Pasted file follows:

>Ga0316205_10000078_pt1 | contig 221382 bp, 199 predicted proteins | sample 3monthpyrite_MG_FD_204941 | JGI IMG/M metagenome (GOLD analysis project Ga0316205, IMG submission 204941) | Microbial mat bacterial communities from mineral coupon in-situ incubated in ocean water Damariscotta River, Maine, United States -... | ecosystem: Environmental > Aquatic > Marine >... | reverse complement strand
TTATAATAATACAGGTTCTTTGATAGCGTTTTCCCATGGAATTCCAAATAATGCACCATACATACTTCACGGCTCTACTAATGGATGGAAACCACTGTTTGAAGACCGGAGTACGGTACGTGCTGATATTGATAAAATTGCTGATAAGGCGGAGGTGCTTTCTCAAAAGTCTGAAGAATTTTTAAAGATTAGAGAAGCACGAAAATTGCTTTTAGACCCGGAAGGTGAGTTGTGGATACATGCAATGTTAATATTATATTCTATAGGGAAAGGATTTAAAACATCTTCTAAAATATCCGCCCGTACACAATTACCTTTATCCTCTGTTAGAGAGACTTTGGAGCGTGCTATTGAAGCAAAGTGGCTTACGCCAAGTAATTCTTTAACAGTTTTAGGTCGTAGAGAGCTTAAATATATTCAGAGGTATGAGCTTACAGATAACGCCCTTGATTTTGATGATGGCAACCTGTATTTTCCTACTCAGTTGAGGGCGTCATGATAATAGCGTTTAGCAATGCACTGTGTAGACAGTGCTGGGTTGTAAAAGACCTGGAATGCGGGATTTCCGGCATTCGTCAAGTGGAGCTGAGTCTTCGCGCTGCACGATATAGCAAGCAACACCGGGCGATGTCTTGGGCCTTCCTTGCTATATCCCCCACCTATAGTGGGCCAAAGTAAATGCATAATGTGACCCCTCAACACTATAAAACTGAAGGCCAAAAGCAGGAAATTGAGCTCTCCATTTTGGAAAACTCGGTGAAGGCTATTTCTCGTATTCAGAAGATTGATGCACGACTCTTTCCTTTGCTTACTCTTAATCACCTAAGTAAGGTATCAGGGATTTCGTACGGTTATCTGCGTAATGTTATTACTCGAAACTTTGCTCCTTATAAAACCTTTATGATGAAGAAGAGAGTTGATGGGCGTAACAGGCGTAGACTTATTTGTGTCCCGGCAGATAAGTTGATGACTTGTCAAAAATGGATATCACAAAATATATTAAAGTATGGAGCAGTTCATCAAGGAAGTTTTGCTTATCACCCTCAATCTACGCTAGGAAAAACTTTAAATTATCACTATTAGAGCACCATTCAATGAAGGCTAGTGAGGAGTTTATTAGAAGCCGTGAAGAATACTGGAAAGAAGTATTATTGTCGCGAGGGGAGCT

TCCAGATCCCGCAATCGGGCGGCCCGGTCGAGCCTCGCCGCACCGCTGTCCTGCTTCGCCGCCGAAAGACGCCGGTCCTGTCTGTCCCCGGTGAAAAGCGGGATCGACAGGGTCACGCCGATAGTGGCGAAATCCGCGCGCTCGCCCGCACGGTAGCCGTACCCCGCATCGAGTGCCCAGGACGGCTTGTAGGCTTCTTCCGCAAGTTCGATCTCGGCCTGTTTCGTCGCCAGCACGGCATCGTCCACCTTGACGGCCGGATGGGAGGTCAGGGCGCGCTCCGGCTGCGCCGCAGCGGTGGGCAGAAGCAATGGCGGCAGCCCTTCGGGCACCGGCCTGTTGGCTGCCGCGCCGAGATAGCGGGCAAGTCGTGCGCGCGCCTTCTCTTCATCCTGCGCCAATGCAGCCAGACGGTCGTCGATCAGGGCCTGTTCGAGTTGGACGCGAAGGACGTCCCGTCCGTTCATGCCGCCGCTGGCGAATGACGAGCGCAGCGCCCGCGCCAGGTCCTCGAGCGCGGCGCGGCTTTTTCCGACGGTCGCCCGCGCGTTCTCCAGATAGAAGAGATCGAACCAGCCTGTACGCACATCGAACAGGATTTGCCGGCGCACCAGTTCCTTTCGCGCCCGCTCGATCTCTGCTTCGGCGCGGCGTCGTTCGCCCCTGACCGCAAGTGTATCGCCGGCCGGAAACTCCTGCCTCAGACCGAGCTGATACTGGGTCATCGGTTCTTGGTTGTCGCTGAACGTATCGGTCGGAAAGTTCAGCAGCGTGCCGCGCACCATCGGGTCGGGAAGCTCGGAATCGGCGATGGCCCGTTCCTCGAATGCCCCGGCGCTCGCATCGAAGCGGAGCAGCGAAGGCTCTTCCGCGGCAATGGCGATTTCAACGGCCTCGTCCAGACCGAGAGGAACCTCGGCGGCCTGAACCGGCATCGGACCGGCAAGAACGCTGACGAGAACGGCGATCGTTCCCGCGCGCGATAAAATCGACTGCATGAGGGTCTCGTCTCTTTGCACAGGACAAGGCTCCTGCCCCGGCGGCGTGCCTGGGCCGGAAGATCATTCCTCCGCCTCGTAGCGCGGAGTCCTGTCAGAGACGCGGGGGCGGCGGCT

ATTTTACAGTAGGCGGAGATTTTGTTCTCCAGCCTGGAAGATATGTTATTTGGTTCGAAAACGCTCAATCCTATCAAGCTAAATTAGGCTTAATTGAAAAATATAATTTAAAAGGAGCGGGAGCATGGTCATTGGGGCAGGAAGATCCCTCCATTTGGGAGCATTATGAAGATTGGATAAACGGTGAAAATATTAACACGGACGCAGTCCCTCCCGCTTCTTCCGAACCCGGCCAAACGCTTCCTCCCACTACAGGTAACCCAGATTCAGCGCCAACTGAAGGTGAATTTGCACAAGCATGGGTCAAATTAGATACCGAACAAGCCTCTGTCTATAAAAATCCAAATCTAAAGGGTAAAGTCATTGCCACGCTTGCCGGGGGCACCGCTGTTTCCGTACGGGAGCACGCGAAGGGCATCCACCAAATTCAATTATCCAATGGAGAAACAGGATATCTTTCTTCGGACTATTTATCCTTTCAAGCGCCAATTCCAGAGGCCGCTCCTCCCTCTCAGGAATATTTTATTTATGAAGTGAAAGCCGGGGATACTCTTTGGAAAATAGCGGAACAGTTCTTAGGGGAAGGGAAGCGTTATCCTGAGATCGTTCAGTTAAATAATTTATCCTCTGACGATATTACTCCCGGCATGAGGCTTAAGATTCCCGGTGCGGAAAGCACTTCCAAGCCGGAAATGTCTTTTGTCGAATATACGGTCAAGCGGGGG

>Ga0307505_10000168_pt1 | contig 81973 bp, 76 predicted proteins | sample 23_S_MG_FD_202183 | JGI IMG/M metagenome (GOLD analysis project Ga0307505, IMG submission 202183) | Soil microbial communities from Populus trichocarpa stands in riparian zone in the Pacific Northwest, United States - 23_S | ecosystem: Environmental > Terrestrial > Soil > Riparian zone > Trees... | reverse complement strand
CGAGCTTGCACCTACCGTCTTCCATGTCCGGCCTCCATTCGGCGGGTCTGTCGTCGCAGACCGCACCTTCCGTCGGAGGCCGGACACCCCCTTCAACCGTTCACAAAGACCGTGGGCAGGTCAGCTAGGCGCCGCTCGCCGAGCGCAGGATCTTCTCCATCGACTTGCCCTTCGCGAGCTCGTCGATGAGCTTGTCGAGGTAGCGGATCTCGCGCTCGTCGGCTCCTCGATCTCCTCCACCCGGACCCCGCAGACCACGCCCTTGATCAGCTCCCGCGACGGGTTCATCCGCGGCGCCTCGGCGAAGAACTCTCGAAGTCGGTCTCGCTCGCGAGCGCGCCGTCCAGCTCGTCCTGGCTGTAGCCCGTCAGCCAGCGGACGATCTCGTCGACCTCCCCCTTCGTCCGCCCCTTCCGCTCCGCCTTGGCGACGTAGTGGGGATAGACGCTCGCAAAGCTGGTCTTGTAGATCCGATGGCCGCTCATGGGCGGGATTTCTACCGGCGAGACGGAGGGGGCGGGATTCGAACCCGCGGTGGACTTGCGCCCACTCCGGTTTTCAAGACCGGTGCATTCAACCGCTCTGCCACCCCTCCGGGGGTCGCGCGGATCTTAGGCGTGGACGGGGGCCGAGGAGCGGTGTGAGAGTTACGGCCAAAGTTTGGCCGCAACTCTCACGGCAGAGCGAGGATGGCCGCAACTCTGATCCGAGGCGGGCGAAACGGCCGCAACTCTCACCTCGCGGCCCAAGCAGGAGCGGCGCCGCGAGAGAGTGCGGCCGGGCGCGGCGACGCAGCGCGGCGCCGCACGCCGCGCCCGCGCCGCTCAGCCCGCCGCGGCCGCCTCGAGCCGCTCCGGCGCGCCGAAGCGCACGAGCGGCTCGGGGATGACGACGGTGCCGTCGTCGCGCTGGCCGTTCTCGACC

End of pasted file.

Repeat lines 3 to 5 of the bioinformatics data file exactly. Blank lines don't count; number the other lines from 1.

TCCAGATCCCGCAATCGGGCGGCCCGGTCGAGCCTCGCCGCACCGCTGTCCTGCTTCGCCGCCGAAAGACGCCGGTCCTGTCTGTCCCCGGTGAAAAGCGGGATCGACAGGGTCACGCCGATAGTGGCGAAATCCGCGCGCTCGCCCGCACGGTAGCCGTACCCCGCATCGAGTGCCCAGGACGGCTTGTAGGCTTCTTCCGCAAGTTCGATCTCGGCCTGTTTCGTCGCCAGCACGGCATCGTCCACCTTGACGGCCGGATGGGAGGTCAGGGCGCGCTCCGGCTGCGCCGCAGCGGTGGGCAGAAGCAATGGCGGCAGCCCTTCGGGCACCGGCCTGTTGGCTGCCGCGCCGAGATAGCGGGCAAGTCGTGCGCGCGCCTTCTCTTCATCCTGCGCCAATGCAGCCAGACGGTCGTCGATCAGGGCCTGTTCGAGTTGGACGCGAAGGACGTCCCGTCCGTTCATGCCGCCGCTGGCGAATGACGAGCGCAGCGCCCGCGCCAGGTCCTCGAGCGCGGCGCGGCTTTTTCCGACGGTCGCCCGCGCGTTCTCCAGATAGAAGAGATCGAACCAGCCTGTACGCACATCGAACAGGATTTGCCGGCGCACCAGTTCCTTTCGCGCCCGCTCGATCTCTGCTTCGGCGCGGCGTCGTTCGCCCCTGACCGCAAGTGTATCGCCGGCCGGAAACTCCTGCCTCAGACCGAGCTGATACTGGGTCATCGGTTCTTGGTTGTCGCTGAACGTATCGGTCGGAAAGTTCAGCAGCGTGCCGCGCACCATCGGGTCGGGAAGCTCGGAATCGGCGATGGCCCGTTCCTCGAATGCCCCGGCGCTCGCATCGAAGCGGAGCAGCGAAGGCTCTTCCGCGGCAATGGCGATTTCAACGGCCTCGTCCAGACCGAGAGGAACCTCGGCGGCCTGAACCGGCATCGGACCGGCAAGAACGCTGACGAGAACGGCGATCGTTCCCGCGCGCGATAAAATCGACTGCATGAGGGTCTCGTCTCTTTGCACAGGACAAGGCTCCTGCCCCGGCGGCGTGCCTGGGCCGGAAGATCATTCCTCCGCCTCGTAGCGCGGAGTCCTGTCAGAGACGCGGGGGCGGCGGCT

ATTTTACAGTAGGCGGAGATTTTGTTCTCCAGCCTGGAAGATATGTTATTTGGTTCGAAAACGCTCAATCCTATCAAGCTAAATTAGGCTTAATTGAAAAATATAATTTAAAAGGAGCGGGAGCATGGTCATTGGGGCAGGAAGATCCCTCCATTTGGGAGCATTATGAAGATTGGATAAACGGTGAAAATATTAACACGGACGCAGTCCCTCCCGCTTCTTCCGAACCCGGCCAAACGCTTCCTCCCACTACAGGTAACCCAGATTCAGCGCCAACTGAAGGTGAATTTGCACAAGCATGGGTCAAATTAGATACCGAACAAGCCTCTGTCTATAAAAATCCAAATCTAAAGGGTAAAGTCATTGCCACGCTTGCCGGGGGCACCGCTGTTTCCGTACGGGAGCACGCGAAGGGCATCCACCAAATTCAATTATCCAATGGAGAAACAGGATATCTTTCTTCGGACTATTTATCCTTTCAAGCGCCAATTCCAGAGGCCGCTCCTCCCTCTCAGGAATATTTTATTTATGAAGTGAAAGCCGGGGATACTCTTTGGAAAATAGCGGAACAGTTCTTAGGGGAAGGGAAGCGTTATCCTGAGATCGTTCAGTTAAATAATTTATCCTCTGACGATATTACTCCCGGCATGAGGCTTAAGATTCCCGGTGCGGAAAGCACTTCCAAGCCGGAAATGTCTTTTGTCGAATATACGGTCAAGCGGGGG

>Ga0307505_10000168_pt1 | contig 81973 bp, 76 predicted proteins | sample 23_S_MG_FD_202183 | JGI IMG/M metagenome (GOLD analysis project Ga0307505, IMG submission 202183) | Soil microbial communities from Populus trichocarpa stands in riparian zone in the Pacific Northwest, United States - 23_S | ecosystem: Environmental > Terrestrial > Soil > Riparian zone > Trees... | reverse complement strand